Thursday, August 10, 2006

Badges, 93 Feet East, 05/08/06

Bit of a blag this, as these were left on tables at my friend's night 'It's Bigger Than' for the Punters to squirrel away, and presumably wear round London advertising the night.

The logos were designed by a guy called Joycey who also does some rather excellent flyers for the night (which if you've not been, you should definitely check out – even though it does finish a wee bit on the early side).

I had another IBT badge a while ago (a larger one, ironically), and my mate Dunc's old Mauritian housemate Jessica thought it was some kind of smutty joke.

Opera Poster, Richmond Road, Putney, 03/08/06

I chanced upon this puppy on the Richmond Road. Someone had left it leaning against a wall. I paused, did some quick mental arithmatic involving distances, modes of transport etc, before thinking "what the hell" and hauling the thing all the way back to my flat in Camberwell.

It's big. A0 or larger, and is a poster for Stravinsky's opera 'The Rake's Progress' at the Teatro Alla Scala in 1979, with sets by David Hockney. It's quite a traditional typographic layout, and there's some tape marks at the top and bottom, but there's something nice about it for all that.

Not sure where it's going to end up hanging, but the roomies quite like it, so maybe the living room, which would be nice as there was a hung jury over my original Andy Warhol Chealsea Girls poster (I think the implicit adult themes would have put Jess off her Crunchy Nut Cornflakes).

Saturday, August 05, 2006

Ladybird book, Woodborough Road, Putney 02/08/06

Oh my gosh. This is what Eye Found It is all about. Great finds in obscure semi-suburban London settings. I spied this baby nestling by the curb on a quiet street, bleating piteously at me to rescue it from a fate of muck and mire. And liberate it I did.

Infused with a kind of cheery work ethic, this slender volume hails from the sixties, and offers a cursory rundown of what soldiers do in large serif type. I think the decade of free love must have had the establishment running scared, as this comes across as a 'get 'em early' recruitment drive for the army.

Incidentally, I do remember being briefly taken with the idea of being a soldier at the age of six (I think it was the uniforms), though it was an ambition that quickly dissipated. Maybe it would have done me some good however, as here I sit, long haired and shiftless, writing blog entries about the discarded miscellany of modern consumer culture I have appropriated womble-like from the streets.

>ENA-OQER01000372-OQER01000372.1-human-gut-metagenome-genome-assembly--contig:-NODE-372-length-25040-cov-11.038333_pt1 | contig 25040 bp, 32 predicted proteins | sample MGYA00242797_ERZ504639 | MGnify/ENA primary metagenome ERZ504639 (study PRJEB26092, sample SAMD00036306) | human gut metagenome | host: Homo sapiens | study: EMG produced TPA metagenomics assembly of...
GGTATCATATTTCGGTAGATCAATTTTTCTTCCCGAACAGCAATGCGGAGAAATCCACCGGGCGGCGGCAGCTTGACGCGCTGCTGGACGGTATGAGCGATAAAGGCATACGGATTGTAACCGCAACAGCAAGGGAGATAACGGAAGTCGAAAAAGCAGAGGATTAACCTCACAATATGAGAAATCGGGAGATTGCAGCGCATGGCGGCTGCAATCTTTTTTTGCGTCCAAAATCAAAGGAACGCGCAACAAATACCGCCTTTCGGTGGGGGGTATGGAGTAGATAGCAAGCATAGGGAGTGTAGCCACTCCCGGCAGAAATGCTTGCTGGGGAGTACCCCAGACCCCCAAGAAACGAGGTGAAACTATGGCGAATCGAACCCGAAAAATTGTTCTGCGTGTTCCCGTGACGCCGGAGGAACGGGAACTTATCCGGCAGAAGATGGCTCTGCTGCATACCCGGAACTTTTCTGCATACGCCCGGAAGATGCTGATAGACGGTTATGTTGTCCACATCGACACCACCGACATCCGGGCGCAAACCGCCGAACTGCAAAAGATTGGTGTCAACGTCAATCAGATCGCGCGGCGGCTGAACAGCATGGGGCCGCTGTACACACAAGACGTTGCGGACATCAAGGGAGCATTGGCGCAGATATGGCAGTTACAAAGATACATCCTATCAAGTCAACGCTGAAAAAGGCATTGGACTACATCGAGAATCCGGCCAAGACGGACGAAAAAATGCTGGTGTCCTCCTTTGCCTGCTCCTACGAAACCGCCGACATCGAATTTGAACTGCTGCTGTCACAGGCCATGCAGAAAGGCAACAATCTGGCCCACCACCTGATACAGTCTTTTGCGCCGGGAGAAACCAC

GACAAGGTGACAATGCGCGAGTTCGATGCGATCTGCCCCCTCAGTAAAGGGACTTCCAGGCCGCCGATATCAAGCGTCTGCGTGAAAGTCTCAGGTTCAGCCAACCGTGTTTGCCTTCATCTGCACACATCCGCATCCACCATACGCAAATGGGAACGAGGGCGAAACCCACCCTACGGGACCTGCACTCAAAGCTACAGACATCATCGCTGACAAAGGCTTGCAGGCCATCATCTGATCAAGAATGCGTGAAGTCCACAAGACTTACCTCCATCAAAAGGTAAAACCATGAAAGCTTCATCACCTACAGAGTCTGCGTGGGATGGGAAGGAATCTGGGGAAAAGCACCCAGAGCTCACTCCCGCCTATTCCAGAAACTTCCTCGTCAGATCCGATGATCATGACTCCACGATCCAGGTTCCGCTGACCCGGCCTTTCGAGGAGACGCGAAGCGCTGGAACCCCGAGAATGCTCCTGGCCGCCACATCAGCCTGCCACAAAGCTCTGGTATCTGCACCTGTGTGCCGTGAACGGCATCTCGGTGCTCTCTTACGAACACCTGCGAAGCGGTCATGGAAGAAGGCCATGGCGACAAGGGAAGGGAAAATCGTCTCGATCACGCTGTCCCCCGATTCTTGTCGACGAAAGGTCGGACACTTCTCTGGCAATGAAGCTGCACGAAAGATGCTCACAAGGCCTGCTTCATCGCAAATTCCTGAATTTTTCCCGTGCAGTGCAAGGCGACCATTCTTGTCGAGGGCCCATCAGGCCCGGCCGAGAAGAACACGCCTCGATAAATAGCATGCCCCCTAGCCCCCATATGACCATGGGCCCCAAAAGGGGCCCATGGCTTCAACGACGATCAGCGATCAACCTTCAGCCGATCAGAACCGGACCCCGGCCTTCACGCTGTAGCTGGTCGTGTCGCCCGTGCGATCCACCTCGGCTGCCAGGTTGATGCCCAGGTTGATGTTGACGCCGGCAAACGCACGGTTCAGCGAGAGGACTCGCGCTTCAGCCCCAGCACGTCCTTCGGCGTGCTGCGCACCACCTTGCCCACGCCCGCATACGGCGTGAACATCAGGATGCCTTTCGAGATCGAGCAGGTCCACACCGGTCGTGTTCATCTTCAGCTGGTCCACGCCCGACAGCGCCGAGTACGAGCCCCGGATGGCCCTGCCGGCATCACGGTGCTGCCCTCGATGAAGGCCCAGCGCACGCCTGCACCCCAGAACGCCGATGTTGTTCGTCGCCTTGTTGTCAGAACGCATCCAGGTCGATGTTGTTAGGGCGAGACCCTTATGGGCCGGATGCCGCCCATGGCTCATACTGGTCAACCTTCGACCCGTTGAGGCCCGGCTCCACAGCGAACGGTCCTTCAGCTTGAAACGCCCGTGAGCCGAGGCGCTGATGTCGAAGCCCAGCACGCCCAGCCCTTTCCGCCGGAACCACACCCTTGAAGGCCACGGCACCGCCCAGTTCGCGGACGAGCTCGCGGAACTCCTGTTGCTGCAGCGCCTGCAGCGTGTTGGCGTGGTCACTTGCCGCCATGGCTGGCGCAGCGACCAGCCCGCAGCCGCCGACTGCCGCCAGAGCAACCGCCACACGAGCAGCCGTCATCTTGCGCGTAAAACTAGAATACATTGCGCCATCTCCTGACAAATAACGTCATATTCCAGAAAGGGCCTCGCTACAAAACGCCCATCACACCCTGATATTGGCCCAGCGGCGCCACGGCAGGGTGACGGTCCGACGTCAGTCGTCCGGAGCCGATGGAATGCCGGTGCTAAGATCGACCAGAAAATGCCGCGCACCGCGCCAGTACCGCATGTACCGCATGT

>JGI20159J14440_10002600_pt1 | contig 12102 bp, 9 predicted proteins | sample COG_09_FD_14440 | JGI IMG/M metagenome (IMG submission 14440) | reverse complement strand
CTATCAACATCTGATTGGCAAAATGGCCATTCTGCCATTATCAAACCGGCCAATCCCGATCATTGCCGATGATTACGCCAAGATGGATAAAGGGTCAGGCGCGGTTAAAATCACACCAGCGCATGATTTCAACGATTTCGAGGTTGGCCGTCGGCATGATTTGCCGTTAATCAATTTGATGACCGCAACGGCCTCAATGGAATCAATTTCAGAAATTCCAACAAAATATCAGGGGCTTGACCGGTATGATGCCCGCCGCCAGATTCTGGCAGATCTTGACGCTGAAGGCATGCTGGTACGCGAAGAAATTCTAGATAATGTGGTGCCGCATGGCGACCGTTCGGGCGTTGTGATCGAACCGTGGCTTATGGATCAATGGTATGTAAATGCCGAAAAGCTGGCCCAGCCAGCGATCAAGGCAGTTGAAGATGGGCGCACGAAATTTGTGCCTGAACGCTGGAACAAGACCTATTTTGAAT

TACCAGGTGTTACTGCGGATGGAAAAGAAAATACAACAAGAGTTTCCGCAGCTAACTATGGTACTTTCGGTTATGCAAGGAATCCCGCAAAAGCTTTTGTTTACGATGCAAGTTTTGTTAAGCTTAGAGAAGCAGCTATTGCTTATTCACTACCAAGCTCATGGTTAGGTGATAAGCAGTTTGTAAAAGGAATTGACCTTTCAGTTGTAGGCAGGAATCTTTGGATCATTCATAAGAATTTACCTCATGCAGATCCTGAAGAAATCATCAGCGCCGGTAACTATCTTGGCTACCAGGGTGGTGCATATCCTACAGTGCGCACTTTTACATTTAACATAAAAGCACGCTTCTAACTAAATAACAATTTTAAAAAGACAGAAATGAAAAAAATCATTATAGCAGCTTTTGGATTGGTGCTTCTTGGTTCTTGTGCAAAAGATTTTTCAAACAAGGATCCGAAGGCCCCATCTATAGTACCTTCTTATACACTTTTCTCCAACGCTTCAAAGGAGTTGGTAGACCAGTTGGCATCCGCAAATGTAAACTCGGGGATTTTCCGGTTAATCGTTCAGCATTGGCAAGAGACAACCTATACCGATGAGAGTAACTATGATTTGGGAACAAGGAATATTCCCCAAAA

The illustrations or 'commercial art' are uniformly gorgeous, though my favourite is this one of a cavalryman from the reign of King Charles II, where the painter has exercised artistic license in giving the figure in the foreground a couple of homunculi or 'mini me's'. (I think this conceit was to show off their pikes).

This image shows a young fresh faced chap in the recruiment office, about to accept the queen's shilling and take his first step into the manly world of work.

Is it just me, or is that doubt I see stealing across his face like rats through the basement of a Soho brothel? One thing's for sure, his entire body language broadcasts reticence.

Things I like about this artfully constructed scene include: the tentative way he's holding the slip of paper, as one might caress a scorpion, and the way the officer leans eagerly forward into the frame in askance. "come on sonny what's it going to be?, I ain't got all day you know, sign your name and you can have a cigarette".

The book concludes with the statement "Soldiers are well-fed and well-clothed and are always with their friends. They have busy lives and are happy men."

It does rather skirt around the awkard issue of soldiering's occupational hazards, such as getting shot in the head in a foreign field, insofar as it doesn't bring up 'the whole dying thing' at all. Neither does it point out that you as a soldier might be called upon to shoot someone else in the head, though really, what plucky lad wouldn't want to shoot someone in the head in the name of king and country.

The possibility that you might be doing all this for a deluded messianic leader who believes he's got a batphone direct to god, and is happily wandering up the garden path in the middle east in the wake of a right wing superpower is also not alluded to. But then this isn't Private Eye.